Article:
WorldCat Identities

Mississippi State University Department of Psychology

Works: 15 works in 16 publications in 1 language and 68 library holdings
Genres: Periodicals  Academic theses 
Classifications: BF698.A1,
Publication Timeline
Most widely held works about Mississippi State University
Most widely held works by Mississippi State University
Research in psychological type( )

in English and held by 49 WorldCat member libraries worldwide

Bulletin of research in psychological type( )

in English and held by 5 WorldCat member libraries worldwide

Research in psychological type( Book )

1 edition published in 1982 in English and held by 2 WorldCat member libraries worldwide

Survival processing in the retroactive interference paradigm by Nailah Bessie Horne( )

1 edition published in 2012 in English and held by 1 WorldCat member library worldwide

Recent literature suggests that typical forms of encoding (i.e., elaboration) are obsolete as compared to rating words based on survival relevance (Nairne, Thompson, & Pandeirada, 2007). Information encoded using survival ratings have produced superior recall despite manipulations to quell its effect. The current study examined whether survival processing is protected against forgetting. Our results suggest that targets studied under survival processing are not immune from retrieval blocking and RI effects. No effects of survival processing were obtained
Present position of sociology at Mississippi State University by Mississippi State University( Book )

1 edition published in 1970 in English and held by 1 WorldCat member library worldwide

Parenting and emerging adult adjustment : the role of parental discipline and consistency by Shea Golding( )

1 edition published in 2013 in English and held by 1 WorldCat member library worldwide

Parenting practices and discipline practices impact children’s lives in many ways, particularly children’s behaviors and outcomes. Positive parenting practices including authoritative parenting, non-violent discipline practices, and consistency are associated with positive psychological adjustment. Research demonstrates that negative parenting practices including authoritarian and permissive parenting, harsh discipline practices, and inconsistency are related to childhood maladjustment. The current study aimed to examine the relationships among parenting practices, discipline practices, consistency, and emerging adult psychological adjustment. Results indicated that positive parenting, positive discipline, and consistent practices are negatively correlated with emerging adult maladjustment. The current study found no differences between mothers and fathers for parenting practices, discipline practices, or consistency. Lastly, it was found that consistency acts as a partial mediator between parenting and discipline practices and psychological outcome and is a strong predictor of psychological adjustment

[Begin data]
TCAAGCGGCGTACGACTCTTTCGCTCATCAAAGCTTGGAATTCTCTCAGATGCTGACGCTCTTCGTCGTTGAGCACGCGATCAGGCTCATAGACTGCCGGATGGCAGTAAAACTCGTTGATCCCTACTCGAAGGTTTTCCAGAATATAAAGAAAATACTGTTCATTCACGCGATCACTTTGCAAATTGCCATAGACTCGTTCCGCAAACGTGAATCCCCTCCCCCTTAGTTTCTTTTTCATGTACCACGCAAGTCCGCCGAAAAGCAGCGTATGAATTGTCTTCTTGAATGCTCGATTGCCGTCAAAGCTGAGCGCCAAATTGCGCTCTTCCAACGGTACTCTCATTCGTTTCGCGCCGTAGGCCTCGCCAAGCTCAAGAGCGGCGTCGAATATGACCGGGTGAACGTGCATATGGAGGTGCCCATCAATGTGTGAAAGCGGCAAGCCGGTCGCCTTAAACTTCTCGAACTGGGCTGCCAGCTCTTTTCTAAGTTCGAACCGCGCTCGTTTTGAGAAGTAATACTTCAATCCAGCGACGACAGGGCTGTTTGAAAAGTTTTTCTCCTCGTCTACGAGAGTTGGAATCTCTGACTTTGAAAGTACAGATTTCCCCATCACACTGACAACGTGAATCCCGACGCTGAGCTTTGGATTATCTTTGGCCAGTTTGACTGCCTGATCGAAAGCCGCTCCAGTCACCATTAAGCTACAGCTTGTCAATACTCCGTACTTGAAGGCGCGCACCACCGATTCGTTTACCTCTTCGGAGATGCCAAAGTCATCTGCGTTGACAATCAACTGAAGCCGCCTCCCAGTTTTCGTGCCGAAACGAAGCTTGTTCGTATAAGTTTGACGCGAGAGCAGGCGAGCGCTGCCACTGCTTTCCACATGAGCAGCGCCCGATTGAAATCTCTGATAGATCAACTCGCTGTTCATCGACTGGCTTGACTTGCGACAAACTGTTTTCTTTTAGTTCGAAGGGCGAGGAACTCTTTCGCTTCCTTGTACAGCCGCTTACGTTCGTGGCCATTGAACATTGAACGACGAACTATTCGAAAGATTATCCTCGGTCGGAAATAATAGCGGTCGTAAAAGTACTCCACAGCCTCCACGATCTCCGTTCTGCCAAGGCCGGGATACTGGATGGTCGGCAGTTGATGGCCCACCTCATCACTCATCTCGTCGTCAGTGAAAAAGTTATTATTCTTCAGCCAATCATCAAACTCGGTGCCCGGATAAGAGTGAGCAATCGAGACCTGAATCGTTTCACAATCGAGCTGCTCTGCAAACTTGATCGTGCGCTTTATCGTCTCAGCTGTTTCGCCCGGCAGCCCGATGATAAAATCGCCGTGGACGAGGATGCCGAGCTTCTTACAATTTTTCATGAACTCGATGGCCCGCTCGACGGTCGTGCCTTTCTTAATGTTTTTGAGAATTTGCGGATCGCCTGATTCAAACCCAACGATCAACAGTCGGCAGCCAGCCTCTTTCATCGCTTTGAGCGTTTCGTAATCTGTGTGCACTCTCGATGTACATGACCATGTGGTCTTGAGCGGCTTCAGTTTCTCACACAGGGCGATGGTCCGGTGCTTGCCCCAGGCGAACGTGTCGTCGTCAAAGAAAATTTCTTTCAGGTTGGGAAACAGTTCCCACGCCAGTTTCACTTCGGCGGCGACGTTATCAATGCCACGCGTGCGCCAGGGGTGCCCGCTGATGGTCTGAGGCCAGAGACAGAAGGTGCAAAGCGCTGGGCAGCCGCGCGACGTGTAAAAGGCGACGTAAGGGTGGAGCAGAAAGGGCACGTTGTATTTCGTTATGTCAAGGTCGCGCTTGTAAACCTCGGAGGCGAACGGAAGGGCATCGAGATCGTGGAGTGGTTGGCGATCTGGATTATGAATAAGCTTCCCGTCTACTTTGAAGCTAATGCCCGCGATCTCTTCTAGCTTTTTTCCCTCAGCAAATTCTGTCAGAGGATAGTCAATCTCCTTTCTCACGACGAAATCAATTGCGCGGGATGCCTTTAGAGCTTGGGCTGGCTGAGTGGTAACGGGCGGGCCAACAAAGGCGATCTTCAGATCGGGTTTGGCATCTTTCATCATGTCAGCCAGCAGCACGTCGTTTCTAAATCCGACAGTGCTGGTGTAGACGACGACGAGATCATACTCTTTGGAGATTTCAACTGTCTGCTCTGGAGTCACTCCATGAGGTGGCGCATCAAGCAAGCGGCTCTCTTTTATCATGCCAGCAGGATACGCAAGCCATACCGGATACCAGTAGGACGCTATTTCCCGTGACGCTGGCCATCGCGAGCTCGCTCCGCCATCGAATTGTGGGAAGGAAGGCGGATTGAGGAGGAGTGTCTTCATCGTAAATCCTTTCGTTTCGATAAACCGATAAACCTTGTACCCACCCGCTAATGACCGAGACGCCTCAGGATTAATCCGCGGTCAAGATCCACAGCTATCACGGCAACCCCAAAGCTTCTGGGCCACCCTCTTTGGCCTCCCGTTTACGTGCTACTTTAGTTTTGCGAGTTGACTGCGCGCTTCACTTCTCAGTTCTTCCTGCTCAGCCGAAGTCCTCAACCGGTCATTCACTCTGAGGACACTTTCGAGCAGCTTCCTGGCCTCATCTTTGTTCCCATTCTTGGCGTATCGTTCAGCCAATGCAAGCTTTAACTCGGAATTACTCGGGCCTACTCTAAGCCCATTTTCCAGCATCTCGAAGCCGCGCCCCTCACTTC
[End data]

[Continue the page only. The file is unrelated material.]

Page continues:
Word frequency and the recall-recognition paradox by Willie Brown( )

1 edition published in 2012 in English and held by 1 WorldCat member library worldwide

When people predict recognition performance, they wrongly predict that high frequency words will produce better recognition than low frequency words. To examine whether familiarity was the heuristic behind these inaccurate predictions, participants saw some words prior to study to increase their familiarity. We found that familiarity influences predictions, but word frequency has the greater influence. Research has shown that these inaccurate predictions can be corrected with test experience. Subsequent predictions are more accurate, but it is unclear whether participants learn that low frequency words are always better for memory or that participants had learned that low frequency words are only better for recognition and high frequency words are better for recall. We resolved this issue by giving a forced-choice recognition test after the single-item recognition test to determine what participants learned after the first test, and we found that participants learned that low frequency words facilitate recognition but not recall